The movie, A Quiet Passion (2017), took us inside the isolated life of poet Emily Dickinson. Cynthia Nixon led director Terrence Davies' somber look at a poet who could be preoccupied with mortality. It's not easy, after all, to be upbeat about a poet who wrote this line: "I felt a Funeral, in my Brain." Those familiar with Dickinson's work may be a bit shocked to find that Wild Nights with Emily, which casts Molly Shannon as the poet, sheds the shroud of gloom that usually accompanies talk of Dickinson. Shannon portrays a poet who carried on an enduring lesbian relationship with her sister-in-law Susan (Susan Ziegler). Don't fret about Dickinson's brother Austin (Kevin Seal); he busies himself with an affair with Mabel Loomis Todd (Amy Seimetz), the woman whose lecture about Dickinson's life and poetry frames the story. The movie traces the relationship between Amy and Susan back through their teen years, and director Madeleine Olnek often takes a frolicking approach without dismissing the seriousness of Dickinson's work. The movie doesn't short change the difficulties Dickinson had finding acceptance as a woman poet in the 19th century but approaches much of the story with a sly understanding of the absurd propriety that keeps everyone from acknowledging the obvious. Shannon and Ziegler make what initially seems an unlikely approach (fiction based on reasonable speculation) into something that challenges Dickinson's image, cracking the ice of literary reverence to find a real person. At one point, Dickinson writes a poem on the back of a sheet of paper containing one of her recipes. She supplies some of the local Amherst kids with gingerbread that she lowers in a basket from her bedroom window and, thanks to Shannon, has an expression that punctures pretension. I have no idea how Dickinson purists will react to the movie, but it made me feel better about a poet who seemed to live with an eye on the grave. If it's wishful thinking, then consider it a good example of such license: In Wild Nights with Emily, we meet a Dickinson who seems to defy convention without guilt, particularly when it comes to tasting the pleasures of love, sex, and emotional intimacy.


A bit of background for those of us who aren't particularly well-versed in English history. In 1819, the British cavalry spent three hours stomping through a crowd of as many as 80,000 protesters in St Peter's Field, Manchester. The protesters were demanding that parliamentary representation that reflected a one-man-one-vote approach. (It would be nearly a century before women in Britain won the right to vote.) It pains me to say that director Mike Leigh, whose work I take seriously, has turned a potentially volatile story into a series of illustrated position papers that expose all sides of the disputes leading up what became known as the Peterloo Massacre. Heavy on mise-en-scene, Peterloo devolves into a series of meetings that make it seem as if the movie's real subject is oratory. Suffice to say that none of the movie's various politicians could survive the age of Twitter. The movie clearly expresses its main conflict: The elite want to keep the discontented masses at bay, and those same masses want to be heard. The oppressed consist of those who work the mills of Manchester, eking out a living and trying to cling to their dignity. Leigh's approach requires him to introduce a large number of characters, many defined almost entirely by their political stances and by whatever flavor the actors are able to bring to the enterprise. Leigh clearly sides with the downtrodden, beginning his movie by following a young bugler (David Moorst) who returns to Manchester in a near daze after the Battle of Waterloo. The movie builds toward the fated demonstration at which the great orator Henry Hunt (Rory Kinnear) has been scheduled to address the crowd. At times, Leigh creates the illusion that events almost are unfolding in real time. But there's hardly a shot or scene that doesn't overstay its welcome, and Leigh winds up with a movie in which honorable intentions aren't quite enough to stave off the feeling that we're undergoing a bit of an endurance test.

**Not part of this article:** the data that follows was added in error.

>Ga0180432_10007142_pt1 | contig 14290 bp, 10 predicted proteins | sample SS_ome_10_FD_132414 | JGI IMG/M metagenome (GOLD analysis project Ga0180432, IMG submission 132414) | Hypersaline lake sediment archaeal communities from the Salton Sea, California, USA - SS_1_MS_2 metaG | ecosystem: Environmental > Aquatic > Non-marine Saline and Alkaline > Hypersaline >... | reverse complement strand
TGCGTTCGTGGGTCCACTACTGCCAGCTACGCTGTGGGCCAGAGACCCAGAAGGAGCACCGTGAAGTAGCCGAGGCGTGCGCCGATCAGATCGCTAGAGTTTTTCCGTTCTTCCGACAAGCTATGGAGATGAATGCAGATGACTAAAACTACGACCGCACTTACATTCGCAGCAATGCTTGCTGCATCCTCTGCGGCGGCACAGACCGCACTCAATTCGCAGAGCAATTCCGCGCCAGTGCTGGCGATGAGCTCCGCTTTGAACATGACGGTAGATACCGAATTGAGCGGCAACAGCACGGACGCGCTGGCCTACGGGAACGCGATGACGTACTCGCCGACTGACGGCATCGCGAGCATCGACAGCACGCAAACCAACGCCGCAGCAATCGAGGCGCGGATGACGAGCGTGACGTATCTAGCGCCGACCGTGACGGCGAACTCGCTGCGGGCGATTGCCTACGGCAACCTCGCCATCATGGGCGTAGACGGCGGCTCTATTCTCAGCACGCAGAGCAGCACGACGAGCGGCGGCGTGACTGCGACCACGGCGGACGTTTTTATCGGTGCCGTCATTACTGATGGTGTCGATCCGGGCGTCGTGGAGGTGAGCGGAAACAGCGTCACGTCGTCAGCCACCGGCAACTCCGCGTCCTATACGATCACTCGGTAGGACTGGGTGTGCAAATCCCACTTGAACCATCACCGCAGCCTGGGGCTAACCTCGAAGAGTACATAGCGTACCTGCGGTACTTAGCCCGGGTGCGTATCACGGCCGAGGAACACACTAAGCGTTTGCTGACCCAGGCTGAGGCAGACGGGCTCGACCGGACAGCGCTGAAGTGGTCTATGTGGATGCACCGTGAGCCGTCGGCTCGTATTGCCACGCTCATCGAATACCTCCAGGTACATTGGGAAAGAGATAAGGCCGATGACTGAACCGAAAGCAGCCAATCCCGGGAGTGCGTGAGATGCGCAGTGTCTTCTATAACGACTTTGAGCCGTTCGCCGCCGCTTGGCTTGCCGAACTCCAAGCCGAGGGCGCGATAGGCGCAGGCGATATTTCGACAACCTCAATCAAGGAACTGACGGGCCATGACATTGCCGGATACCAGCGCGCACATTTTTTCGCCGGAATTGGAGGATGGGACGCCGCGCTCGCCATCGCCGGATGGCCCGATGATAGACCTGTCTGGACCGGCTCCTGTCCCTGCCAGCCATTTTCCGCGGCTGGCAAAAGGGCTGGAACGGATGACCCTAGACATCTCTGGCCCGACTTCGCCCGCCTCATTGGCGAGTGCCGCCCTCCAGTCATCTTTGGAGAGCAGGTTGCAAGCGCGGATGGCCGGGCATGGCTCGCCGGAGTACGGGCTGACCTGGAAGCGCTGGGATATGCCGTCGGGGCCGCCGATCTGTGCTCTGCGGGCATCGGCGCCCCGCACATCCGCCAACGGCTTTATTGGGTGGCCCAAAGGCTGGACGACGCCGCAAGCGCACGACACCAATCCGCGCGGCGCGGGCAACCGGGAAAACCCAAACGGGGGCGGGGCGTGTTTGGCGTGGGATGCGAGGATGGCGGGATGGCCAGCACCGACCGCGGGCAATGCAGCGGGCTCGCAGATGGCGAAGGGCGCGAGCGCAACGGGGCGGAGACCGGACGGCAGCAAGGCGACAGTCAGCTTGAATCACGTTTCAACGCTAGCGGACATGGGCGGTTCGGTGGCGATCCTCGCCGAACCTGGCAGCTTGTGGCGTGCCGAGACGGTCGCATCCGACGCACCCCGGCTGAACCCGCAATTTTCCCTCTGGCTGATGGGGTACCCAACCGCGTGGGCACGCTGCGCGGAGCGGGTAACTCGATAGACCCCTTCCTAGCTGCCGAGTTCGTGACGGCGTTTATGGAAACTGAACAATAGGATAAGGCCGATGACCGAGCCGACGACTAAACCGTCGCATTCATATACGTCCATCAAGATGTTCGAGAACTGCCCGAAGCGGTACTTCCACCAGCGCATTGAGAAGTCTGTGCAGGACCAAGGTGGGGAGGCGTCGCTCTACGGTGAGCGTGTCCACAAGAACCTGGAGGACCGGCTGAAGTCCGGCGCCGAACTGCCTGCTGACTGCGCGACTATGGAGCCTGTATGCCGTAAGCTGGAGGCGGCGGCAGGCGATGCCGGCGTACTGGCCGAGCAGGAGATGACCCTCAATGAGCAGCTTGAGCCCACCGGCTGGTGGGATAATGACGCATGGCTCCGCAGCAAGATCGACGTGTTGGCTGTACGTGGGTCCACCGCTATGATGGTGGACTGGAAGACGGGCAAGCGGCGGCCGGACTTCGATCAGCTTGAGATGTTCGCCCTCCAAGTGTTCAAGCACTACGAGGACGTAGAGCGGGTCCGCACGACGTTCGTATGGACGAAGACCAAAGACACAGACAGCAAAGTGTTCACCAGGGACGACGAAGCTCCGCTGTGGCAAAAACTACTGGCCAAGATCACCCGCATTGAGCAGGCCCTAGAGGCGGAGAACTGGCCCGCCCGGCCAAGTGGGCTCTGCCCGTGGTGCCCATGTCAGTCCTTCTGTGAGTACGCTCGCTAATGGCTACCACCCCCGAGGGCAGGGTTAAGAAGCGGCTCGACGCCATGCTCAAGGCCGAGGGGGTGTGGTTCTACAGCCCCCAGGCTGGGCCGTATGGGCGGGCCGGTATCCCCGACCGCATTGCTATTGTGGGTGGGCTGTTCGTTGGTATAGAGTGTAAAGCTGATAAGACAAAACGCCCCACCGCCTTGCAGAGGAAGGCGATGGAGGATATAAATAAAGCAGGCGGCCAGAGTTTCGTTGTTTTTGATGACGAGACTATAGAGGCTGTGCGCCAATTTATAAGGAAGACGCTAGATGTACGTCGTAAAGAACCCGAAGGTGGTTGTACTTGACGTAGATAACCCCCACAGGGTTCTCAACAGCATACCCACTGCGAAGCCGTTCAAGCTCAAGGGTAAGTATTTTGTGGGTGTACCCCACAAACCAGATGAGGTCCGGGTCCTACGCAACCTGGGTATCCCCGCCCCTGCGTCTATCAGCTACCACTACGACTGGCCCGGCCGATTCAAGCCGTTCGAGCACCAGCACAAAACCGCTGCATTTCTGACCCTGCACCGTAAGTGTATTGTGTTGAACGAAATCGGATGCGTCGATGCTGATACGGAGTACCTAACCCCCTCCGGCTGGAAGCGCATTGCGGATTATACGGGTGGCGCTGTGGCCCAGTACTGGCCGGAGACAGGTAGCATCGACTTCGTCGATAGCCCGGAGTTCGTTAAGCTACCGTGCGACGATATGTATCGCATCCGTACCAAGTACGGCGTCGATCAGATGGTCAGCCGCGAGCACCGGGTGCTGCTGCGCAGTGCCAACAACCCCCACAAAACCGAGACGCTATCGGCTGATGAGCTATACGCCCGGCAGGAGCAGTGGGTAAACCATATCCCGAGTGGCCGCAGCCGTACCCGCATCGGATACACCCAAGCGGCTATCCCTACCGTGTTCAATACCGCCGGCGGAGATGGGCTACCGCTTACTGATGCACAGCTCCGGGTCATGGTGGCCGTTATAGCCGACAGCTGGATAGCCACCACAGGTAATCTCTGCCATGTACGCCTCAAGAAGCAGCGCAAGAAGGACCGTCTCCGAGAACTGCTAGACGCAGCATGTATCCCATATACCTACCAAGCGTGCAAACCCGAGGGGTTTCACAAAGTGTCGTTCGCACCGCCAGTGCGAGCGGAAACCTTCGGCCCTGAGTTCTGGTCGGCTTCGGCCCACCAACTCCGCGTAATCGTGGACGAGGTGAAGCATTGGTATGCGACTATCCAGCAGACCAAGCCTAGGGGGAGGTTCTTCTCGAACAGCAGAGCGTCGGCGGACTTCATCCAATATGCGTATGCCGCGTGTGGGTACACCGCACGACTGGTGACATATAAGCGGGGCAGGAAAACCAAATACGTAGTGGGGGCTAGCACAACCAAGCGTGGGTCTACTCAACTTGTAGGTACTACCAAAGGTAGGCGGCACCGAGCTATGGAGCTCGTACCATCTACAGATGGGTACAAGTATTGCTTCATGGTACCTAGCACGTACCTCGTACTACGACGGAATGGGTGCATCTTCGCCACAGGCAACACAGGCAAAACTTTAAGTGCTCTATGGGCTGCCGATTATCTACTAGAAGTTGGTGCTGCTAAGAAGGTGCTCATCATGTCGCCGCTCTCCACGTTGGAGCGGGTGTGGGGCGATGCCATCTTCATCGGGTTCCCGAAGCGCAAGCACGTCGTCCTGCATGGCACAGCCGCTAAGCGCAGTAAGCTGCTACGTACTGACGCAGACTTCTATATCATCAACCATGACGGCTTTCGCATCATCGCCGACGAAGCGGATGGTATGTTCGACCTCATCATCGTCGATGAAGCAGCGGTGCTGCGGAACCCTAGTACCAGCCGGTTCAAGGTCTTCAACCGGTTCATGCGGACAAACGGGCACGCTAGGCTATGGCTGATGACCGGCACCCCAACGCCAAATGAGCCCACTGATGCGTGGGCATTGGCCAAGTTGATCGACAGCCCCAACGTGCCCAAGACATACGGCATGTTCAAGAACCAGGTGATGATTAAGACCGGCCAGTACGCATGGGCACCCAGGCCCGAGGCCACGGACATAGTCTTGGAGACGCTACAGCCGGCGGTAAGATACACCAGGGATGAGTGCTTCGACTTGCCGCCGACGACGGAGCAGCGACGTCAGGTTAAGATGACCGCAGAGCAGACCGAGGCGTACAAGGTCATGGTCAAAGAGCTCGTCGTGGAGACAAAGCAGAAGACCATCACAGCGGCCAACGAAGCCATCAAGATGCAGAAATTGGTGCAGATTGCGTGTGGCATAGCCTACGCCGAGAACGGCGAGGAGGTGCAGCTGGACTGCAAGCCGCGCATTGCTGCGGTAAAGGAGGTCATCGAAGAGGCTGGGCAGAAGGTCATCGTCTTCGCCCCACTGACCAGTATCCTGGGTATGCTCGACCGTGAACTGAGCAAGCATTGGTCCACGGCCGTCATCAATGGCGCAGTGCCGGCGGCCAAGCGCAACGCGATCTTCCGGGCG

I was not among those who found Hungarian director Laszlo Nemes' Holocaust drama Son of Saul (2015) as stunning as many other critics. That film, Laszlo's first, won an Oscar for best foreign-language film. I suppose, then, that I shouldn't have been surprised that Laszlo's second outing -- Sunset -- proves even less successful. Over-using his signature camera move -- he follows characters into scenes in a way that disorients the viewer -- Nemes takes us to Budapest on the eve of World War I. The movie focuses on Irisz Leiter (Juli Jakab), a young woman who arrives in Budapest from Trieste. She hopes to find employment at a renowned millinery shop. It doesn't take long to learn that Irisz is the daughter of the shop's former owners, a couple who were killed in a fire that ravaged the store. The meticulous Oszkar Brill (Vlad Ivanov) has rebuilt the business. He has no wish to hire anyone from the family of its previous owners. Irisz, who was sent to an orphanage at the age of two, also learns that she had an apparently wayward brother who murdered the husband of a countess (Julia Jakubowska). A variety of characters keep warning Iresz to leave town; she keeps ignoring their advice. Pressing on as she tries to locate her brother, Irisz begins to learn dreadful secrets about the hidden agenda behind the hat business. Confusing and ultimately unsatisfying, Sunset adheres to the rules of slow disclosure as if they were holy writ; but, in this case, the gradual revelation of information not only keeps the audience from getting ahead of the story but creates considerable frustration. In Sunset, slow disclosure comes perilously close to no disclosure at all. Sunset constantly flirts with larger meanings, but no deluge of insight arrives to quench the thirst for a comprehensible resolution.